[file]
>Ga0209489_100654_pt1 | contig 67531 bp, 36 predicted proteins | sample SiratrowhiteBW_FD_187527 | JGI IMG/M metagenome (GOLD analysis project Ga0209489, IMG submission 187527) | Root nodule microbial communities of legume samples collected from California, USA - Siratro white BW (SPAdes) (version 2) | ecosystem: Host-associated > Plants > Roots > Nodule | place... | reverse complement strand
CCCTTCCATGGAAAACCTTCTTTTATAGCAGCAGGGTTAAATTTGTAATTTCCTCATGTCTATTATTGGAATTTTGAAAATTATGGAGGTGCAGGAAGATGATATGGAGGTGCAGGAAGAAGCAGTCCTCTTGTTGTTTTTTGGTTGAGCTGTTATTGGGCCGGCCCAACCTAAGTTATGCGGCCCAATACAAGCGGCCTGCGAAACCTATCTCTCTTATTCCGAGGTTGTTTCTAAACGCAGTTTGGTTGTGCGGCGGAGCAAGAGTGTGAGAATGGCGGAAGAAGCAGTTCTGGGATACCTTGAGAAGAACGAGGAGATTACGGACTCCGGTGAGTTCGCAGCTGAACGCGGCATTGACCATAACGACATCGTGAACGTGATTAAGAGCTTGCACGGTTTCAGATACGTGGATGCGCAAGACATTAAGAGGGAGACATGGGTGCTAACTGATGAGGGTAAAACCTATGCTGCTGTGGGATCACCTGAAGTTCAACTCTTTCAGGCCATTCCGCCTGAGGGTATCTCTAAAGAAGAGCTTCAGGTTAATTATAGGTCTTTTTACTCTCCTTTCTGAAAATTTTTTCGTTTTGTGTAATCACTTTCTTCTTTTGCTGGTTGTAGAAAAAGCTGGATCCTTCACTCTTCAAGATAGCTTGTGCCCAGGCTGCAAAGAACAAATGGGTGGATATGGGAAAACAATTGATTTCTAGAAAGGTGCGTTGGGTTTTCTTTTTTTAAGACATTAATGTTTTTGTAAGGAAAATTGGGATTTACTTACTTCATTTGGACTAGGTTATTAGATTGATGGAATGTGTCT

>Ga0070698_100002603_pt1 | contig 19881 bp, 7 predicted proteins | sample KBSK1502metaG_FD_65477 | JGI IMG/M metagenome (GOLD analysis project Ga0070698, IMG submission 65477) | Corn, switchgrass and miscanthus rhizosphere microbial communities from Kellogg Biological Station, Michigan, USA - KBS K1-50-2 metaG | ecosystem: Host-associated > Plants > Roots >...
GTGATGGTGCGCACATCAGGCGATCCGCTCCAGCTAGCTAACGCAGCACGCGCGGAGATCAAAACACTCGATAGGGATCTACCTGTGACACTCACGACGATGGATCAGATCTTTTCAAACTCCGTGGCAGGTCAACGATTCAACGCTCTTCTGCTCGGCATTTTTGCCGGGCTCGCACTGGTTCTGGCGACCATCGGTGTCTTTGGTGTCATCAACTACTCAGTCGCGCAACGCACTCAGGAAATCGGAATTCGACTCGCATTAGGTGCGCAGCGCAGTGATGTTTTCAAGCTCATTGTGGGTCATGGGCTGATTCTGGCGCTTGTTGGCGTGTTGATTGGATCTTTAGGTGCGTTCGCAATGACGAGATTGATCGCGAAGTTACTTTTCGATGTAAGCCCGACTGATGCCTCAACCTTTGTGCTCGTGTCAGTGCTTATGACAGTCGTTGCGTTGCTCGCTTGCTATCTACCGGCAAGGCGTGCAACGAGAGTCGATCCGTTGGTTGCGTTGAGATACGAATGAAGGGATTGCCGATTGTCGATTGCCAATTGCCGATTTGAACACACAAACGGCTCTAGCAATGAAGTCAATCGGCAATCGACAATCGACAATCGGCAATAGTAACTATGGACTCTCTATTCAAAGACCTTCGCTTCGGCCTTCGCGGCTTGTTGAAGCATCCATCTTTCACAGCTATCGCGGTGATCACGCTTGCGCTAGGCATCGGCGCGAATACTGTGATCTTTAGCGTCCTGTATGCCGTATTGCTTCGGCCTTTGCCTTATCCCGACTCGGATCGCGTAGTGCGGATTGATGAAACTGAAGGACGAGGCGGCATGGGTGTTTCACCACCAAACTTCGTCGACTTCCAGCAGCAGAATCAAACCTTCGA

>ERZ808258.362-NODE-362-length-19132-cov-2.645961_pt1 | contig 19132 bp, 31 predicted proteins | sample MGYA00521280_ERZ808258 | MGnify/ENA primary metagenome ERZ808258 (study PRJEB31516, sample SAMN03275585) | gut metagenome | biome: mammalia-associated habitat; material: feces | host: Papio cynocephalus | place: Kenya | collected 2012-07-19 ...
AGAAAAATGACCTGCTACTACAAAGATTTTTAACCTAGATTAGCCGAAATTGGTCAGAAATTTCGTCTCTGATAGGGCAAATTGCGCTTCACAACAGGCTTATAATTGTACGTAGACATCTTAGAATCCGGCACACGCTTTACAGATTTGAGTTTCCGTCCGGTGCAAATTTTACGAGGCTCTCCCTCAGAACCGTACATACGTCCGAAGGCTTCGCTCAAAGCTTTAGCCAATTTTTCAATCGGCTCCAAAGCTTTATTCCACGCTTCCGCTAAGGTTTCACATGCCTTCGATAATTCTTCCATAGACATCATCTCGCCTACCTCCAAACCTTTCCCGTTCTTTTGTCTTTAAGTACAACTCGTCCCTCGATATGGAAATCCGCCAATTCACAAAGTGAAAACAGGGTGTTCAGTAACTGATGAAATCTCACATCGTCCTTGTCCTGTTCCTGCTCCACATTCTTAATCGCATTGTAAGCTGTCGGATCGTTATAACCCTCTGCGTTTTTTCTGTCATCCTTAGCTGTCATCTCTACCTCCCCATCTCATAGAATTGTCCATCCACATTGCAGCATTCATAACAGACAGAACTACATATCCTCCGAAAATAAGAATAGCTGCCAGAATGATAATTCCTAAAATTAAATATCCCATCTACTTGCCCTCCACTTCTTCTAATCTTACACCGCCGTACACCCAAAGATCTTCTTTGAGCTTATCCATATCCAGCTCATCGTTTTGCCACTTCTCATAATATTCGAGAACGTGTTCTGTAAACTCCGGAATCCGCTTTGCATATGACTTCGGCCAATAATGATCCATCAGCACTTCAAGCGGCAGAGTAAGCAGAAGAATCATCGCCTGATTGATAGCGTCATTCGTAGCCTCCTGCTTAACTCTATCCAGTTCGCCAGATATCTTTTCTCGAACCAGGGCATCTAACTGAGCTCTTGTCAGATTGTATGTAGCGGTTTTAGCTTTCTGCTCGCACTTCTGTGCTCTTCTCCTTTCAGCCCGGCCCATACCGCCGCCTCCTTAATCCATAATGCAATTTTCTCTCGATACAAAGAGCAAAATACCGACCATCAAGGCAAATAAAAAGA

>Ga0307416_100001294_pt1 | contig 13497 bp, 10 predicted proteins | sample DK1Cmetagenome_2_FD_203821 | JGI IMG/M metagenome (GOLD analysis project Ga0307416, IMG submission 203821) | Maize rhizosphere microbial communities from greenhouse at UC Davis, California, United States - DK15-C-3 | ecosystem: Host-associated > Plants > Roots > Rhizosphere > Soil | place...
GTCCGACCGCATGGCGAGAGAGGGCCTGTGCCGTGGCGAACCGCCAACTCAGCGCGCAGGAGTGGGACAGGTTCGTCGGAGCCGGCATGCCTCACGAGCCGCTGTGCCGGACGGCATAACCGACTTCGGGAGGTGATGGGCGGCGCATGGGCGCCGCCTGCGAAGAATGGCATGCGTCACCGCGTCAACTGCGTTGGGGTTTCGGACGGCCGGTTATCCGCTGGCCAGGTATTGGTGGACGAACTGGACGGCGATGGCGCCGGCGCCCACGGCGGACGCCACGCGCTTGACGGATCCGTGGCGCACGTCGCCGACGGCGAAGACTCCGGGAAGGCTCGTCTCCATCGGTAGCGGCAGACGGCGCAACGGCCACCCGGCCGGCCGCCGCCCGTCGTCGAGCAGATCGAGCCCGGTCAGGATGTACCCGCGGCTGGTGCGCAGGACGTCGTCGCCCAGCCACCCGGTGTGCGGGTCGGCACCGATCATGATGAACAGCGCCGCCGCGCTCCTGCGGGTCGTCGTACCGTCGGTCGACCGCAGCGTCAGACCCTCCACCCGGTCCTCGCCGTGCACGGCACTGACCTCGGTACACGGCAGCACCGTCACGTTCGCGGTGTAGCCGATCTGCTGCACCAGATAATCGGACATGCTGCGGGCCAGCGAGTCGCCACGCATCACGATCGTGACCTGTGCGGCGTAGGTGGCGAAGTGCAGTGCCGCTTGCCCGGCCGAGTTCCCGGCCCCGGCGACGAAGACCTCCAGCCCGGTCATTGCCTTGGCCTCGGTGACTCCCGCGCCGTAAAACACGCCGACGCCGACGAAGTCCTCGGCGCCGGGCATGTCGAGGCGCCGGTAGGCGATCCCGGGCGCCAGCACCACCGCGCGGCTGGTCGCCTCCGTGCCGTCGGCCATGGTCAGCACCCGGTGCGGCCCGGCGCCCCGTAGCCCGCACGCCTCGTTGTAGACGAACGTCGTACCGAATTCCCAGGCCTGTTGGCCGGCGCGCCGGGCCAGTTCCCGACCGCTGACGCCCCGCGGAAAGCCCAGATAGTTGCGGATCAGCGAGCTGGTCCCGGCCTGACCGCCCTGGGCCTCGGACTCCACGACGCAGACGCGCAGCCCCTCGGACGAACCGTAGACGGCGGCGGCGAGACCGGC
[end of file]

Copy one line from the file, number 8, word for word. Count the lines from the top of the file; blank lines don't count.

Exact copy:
GTCCGACCGCATGGCGAGAGAGGGCCTGTGCCGTGGCGAACCGCCAACTCAGCGCGCAGGAGTGGGACAGGTTCGTCGGAGCCGGCATGCCTCACGAGCCGCTGTGCCGGACGGCATAACCGACTTCGGGAGGTGATGGGCGGCGCATGGGCGCCGCCTGCGAAGAATGGCATGCGTCACCGCGTCAACTGCGTTGGGGTTTCGGACGGCCGGTTATCCGCTGGCCAGGTATTGGTGGACGAACTGGACGGCGATGGCGCCGGCGCCCACGGCGGACGCCACGCGCTTGACGGATCCGTGGCGCACGTCGCCGACGGCGAAGACTCCGGGAAGGCTCGTCTCCATCGGTAGCGGCAGACGGCGCAACGGCCACCCGGCCGGCCGCCGCCCGTCGTCGAGCAGATCGAGCCCGGTCAGGATGTACCCGCGGCTGGTGCGCAGGACGTCGTCGCCCAGCCACCCGGTGTGCGGGTCGGCACCGATCATGATGAACAGCGCCGCCGCGCTCCTGCGGGTCGTCGTACCGTCGGTCGACCGCAGCGTCAGACCCTCCACCCGGTCCTCGCCGTGCACGGCACTGACCTCGGTACACGGCAGCACCGTCACGTTCGCGGTGTAGCCGATCTGCTGCACCAGATAATCGGACATGCTGCGGGCCAGCGAGTCGCCACGCATCACGATCGTGACCTGTGCGGCGTAGGTGGCGAAGTGCAGTGCCGCTTGCCCGGCCGAGTTCCCGGCCCCGGCGACGAAGACCTCCAGCCCGGTCATTGCCTTGGCCTCGGTGACTCCCGCGCCGTAAAACACGCCGACGCCGACGAAGTCCTCGGCGCCGGGCATGTCGAGGCGCCGGTAGGCGATCCCGGGCGCCAGCACCACCGCGCGGCTGGTCGCCTCCGTGCCGTCGGCCATGGTCAGCACCCGGTGCGGCCCGGCGCCCCGTAGCCCGCACGCCTCGTTGTAGACGAACGTCGTACCGAATTCCCAGGCCTGTTGGCCGGCGCGCCGGGCCAGTTCCCGACCGCTGACGCCCCGCGGAAAGCCCAGATAGTTGCGGATCAGCGAGCTGGTCCCGGCCTGACCGCCCTGGGCCTCGGACTCCACGACGCAGACGCGCAGCCCCTCGGACGAACCGTAGACGGCGGCGGCGAGACCGGC